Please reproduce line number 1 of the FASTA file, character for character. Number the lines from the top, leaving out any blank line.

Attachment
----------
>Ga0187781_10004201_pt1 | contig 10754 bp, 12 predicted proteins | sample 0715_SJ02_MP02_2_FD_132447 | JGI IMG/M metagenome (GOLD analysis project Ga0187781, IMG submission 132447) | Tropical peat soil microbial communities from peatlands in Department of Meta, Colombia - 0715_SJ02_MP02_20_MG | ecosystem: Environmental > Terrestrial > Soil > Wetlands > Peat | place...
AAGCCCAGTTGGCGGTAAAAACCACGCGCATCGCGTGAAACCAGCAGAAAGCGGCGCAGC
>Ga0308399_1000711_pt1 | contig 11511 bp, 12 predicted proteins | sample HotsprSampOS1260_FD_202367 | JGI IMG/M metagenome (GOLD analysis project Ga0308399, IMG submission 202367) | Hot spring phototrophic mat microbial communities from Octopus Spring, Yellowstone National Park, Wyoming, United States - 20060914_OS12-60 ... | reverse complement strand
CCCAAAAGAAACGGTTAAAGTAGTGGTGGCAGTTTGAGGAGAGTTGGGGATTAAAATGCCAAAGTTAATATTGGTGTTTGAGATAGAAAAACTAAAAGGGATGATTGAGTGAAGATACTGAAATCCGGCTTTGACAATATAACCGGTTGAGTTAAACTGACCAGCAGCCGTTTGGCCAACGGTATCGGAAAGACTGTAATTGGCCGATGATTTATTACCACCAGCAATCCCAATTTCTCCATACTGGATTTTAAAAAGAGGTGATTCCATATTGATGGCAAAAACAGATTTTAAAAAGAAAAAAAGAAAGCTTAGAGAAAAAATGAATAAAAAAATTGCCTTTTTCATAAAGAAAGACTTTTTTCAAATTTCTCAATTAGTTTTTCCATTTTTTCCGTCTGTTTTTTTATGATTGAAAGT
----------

>Ga0187781_10004201_pt1 | contig 10754 bp, 12 predicted proteins | sample 0715_SJ02_MP02_2_FD_132447 | JGI IMG/M metagenome (GOLD analysis project Ga0187781, IMG submission 132447) | Tropical peat soil microbial communities from peatlands in Department of Meta, Colombia - 0715_SJ02_MP02_20_MG | ecosystem: Environmental > Terrestrial > Soil > Wetlands > Peat | place...